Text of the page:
Marlo finds a missing watcher and now it’s up to Lucie and Owen to go undercover to pull her out, if she’s even still alive. They find themselves thrown into the world of human trafficking and are afraid they won’t make it out alive. Caged, drugged and confused, they lose sight of their mission. Then they must face the truth about darkness and light – or is it all just shades of gray? How will they save someone else if they can’t even save themselves?

Sometimes you have to do truly repugnant things for the greater good but then what does that make you? What do you become if you are just as malicious as the dark watcher you are supposed to be saving everyone from? White Eagle says that power is power, but Owen has absorbed dark watcher gifts. He can feel himself morphing and he’s pretty sure he’s nowhere near good anymore.

What will two damaged watchers do now? Are you still good if you’ve been consumed by darkness? Owen will have to figure that out before it’s too late. He meets a mysterious stranger who has an interesting offer. Owen can’t decide if it’s worth the risk but it becomes more and more appealing as he is used again and again by both sides and now that he’s actually killed someone, who will save him?

I asked Lauren to describe the rest of the series and to tell us what else is on the horizon.

I have now written five books in The Secret Watchers series; four are published. Book five will be the end of Owen’s story but readers will see him again. Thanks to demands of loyal fans, there will be a new, as yet untitled, book and possibly series in the world of The Secret Watchers. I have just begun work on a book with a female protagonist discovering who she really is. What is her secret power? Stay tuned to find out.

This December will be the final release in The Secret Watchers series. Protagonist Owen Ryer will be graduating from high school and he will face the greatest evil he has known while battling the darkness that has taken root inside him. I am also working on my first dystopian. This was not something that I planned to write. I was hijacked by a muse and decided to go for it. It has been both fun and challenging.

Do you find there any occupational hazards to being a novelist?

For me, time is the greatest challenge. I still need another job so that I can pay the bills and I am part of the famous sandwich generation where I both help out my parents and my kids.

Tell us about your path to publication.

I would guess that there are as many paths to publication as there are authors. In lieu of writing a ton of query letters I chose to self-publish. That does not mean that if the right offer comes along I will turn it down. I wanted my book in the hands of readers. I did quite a bit of research and finally selected BookBaby who happens to be a local company.

How many people have you done away with over the course of your career?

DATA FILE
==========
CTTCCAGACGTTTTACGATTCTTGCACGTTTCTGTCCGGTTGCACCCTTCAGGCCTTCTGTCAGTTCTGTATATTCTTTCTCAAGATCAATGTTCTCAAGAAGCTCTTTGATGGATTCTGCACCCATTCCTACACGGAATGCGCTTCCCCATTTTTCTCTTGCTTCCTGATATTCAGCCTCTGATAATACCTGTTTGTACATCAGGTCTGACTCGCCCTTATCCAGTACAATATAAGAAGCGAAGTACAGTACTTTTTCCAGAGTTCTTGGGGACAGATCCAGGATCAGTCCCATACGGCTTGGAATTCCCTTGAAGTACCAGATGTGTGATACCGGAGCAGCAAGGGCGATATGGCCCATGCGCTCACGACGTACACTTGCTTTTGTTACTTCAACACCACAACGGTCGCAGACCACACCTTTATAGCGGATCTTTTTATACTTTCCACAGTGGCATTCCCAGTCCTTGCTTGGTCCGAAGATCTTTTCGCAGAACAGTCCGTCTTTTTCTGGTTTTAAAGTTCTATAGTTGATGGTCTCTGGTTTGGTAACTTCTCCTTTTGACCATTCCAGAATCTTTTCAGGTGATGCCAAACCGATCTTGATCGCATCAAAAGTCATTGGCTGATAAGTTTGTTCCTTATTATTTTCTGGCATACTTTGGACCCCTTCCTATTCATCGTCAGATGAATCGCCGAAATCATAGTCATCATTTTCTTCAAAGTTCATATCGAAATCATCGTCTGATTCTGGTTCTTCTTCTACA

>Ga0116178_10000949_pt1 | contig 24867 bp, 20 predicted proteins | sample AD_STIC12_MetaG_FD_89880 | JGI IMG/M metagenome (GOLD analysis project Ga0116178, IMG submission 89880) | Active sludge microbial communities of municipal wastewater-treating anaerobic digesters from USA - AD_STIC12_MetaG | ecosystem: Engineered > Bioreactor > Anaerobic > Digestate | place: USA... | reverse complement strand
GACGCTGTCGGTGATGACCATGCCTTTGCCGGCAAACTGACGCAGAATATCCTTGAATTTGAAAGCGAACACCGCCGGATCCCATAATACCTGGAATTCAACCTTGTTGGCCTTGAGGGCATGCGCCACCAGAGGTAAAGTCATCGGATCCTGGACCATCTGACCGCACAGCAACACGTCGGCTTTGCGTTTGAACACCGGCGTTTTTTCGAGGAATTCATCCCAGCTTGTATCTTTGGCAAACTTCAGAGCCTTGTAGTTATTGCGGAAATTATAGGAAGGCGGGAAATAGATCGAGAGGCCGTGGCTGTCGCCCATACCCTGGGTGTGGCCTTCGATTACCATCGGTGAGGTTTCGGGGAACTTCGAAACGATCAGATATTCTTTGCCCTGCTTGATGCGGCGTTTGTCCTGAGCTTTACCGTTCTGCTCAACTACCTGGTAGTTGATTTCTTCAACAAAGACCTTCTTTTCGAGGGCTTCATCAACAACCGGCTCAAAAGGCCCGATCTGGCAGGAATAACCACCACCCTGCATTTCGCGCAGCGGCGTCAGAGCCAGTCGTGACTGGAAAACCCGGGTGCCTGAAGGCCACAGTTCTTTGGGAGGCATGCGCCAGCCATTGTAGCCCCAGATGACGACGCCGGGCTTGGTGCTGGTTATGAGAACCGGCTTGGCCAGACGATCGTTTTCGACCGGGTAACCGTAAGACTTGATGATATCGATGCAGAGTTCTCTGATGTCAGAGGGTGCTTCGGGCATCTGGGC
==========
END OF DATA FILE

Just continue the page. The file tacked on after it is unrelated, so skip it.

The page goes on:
So far I have only done away with bad guys but hold onto your seat because in Destiny that will change.

Describe a typical day.

I love it when people ask me this question! I would love to build some routine into my life. I have not had that for the last ten or so years. I am working on it! At this very moment it is summer so I am neither teaching nor tutoring. I do some technical editing and I am helping my parents get their old house ready to go on the market. I try to look at Twitter and Facebook every day and respond to friends and fans. I do a little marketing (like answering this interview) and I try really hard to squeeze in some writing. I am looking forward to the day when I can dedicate more time to my craft.

How do you pick yourself up in the face of adversity?

I am a Tigger at heart. One of my greatest assets/curses is that I see the best in everyone until they prove me wrong. If someone is going to find a silver lining it’s me! It’s raining? Great, it’s watering my flowers! Most people love my books but the first few ugly, mean or unfair reviews hurt my feelings. Now, I know that everyone has a right to their opinion and I don’t have to agree. I still celebrate and cherish every four and five star rating and each awesome review.

What has been your greatest success in life?

My kids will always be my greatest blessing. They are turning into wonderful people that I am proud of, but when I am gone, my books will live on. I will have left something behind. I will never know how many student lives I touched or how deeply but I will always have the books I authored and the feeling that I have left a positive mark that will remain.

Before we share an excerpt from Perceptions, I’d like to finish with a Lightning Round. Please answer the following in as few words as possible:

My best friend would tell you I’m a…

person who is too nice. I need to stand up for myself more.

The one thing I cannot do without is:

GPS or a good map. I have a terrible sense of direction.

The one thing I would change about my life:

A little more money so that I could dedicate my time to writing.

Boy! Wouldn’t we all? My biggest peeve is:

Intentionally mean people.

The thing I’m most satisfied with is:

Where I am today. I am happy in my life and have some flexibility. I have people who care about me and people to care about. What more could you really want? Oh, yeah, GPS

It’s wonderful you can say that. I wish more of us could. Before we close, here is a sampling of Lauren’s writing:

eBook Cover PerceptionsI turned and growled to the newbie watcher, “Who are you? And why are you spying on us?”

He gave us a defiant look, twisted and tried to drain White Eagle, who caught his wrist before his hand connected and snapped it back. “Answer him.” His voice was filled with menace. White Eagle can be an imposing guy when he wants to be.